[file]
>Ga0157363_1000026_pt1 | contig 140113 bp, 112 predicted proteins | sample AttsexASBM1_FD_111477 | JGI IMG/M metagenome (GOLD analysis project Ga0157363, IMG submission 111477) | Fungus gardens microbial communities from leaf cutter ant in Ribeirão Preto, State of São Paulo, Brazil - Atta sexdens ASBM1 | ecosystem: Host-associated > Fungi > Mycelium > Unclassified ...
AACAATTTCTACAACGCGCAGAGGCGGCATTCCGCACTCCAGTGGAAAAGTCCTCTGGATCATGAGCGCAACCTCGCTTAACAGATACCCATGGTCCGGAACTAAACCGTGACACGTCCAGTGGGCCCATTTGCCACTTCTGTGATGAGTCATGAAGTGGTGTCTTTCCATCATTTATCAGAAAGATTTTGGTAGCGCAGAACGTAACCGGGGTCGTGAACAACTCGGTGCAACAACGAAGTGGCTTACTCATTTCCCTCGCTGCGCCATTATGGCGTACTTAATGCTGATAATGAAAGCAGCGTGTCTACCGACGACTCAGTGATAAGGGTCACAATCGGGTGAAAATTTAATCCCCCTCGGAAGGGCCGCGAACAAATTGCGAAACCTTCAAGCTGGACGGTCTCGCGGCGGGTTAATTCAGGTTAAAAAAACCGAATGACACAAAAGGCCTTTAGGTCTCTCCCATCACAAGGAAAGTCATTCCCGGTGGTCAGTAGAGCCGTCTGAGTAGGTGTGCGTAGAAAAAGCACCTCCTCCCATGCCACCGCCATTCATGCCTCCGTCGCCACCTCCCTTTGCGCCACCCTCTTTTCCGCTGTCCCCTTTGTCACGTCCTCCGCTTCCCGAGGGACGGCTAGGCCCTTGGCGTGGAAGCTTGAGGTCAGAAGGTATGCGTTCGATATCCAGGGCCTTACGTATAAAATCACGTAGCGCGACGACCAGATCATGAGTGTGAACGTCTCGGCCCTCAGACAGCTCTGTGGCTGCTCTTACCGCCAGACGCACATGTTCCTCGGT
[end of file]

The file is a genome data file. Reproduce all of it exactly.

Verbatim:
>Ga0157363_1000026_pt1 | contig 140113 bp, 112 predicted proteins | sample AttsexASBM1_FD_111477 | JGI IMG/M metagenome (GOLD analysis project Ga0157363, IMG submission 111477) | Fungus gardens microbial communities from leaf cutter ant in Ribeirão Preto, State of São Paulo, Brazil - Atta sexdens ASBM1 | ecosystem: Host-associated > Fungi > Mycelium > Unclassified ...
AACAATTTCTACAACGCGCAGAGGCGGCATTCCGCACTCCAGTGGAAAAGTCCTCTGGATCATGAGCGCAACCTCGCTTAACAGATACCCATGGTCCGGAACTAAACCGTGACACGTCCAGTGGGCCCATTTGCCACTTCTGTGATGAGTCATGAAGTGGTGTCTTTCCATCATTTATCAGAAAGATTTTGGTAGCGCAGAACGTAACCGGGGTCGTGAACAACTCGGTGCAACAACGAAGTGGCTTACTCATTTCCCTCGCTGCGCCATTATGGCGTACTTAATGCTGATAATGAAAGCAGCGTGTCTACCGACGACTCAGTGATAAGGGTCACAATCGGGTGAAAATTTAATCCCCCTCGGAAGGGCCGCGAACAAATTGCGAAACCTTCAAGCTGGACGGTCTCGCGGCGGGTTAATTCAGGTTAAAAAAACCGAATGACACAAAAGGCCTTTAGGTCTCTCCCATCACAAGGAAAGTCATTCCCGGTGGTCAGTAGAGCCGTCTGAGTAGGTGTGCGTAGAAAAAGCACCTCCTCCCATGCCACCGCCATTCATGCCTCCGTCGCCACCTCCCTTTGCGCCACCCTCTTTTCCGCTGTCCCCTTTGTCACGTCCTCCGCTTCCCGAGGGACGGCTAGGCCCTTGGCGTGGAAGCTTGAGGTCAGAAGGTATGCGTTCGATATCCAGGGCCTTACGTATAAAATCACGTAGCGCGACGACCAGATCATGAGTGTGAACGTCTCGGCCCTCAGACAGCTCTGTGGCTGCTCTTACCGCCAGACGCACATGTTCCTCGGT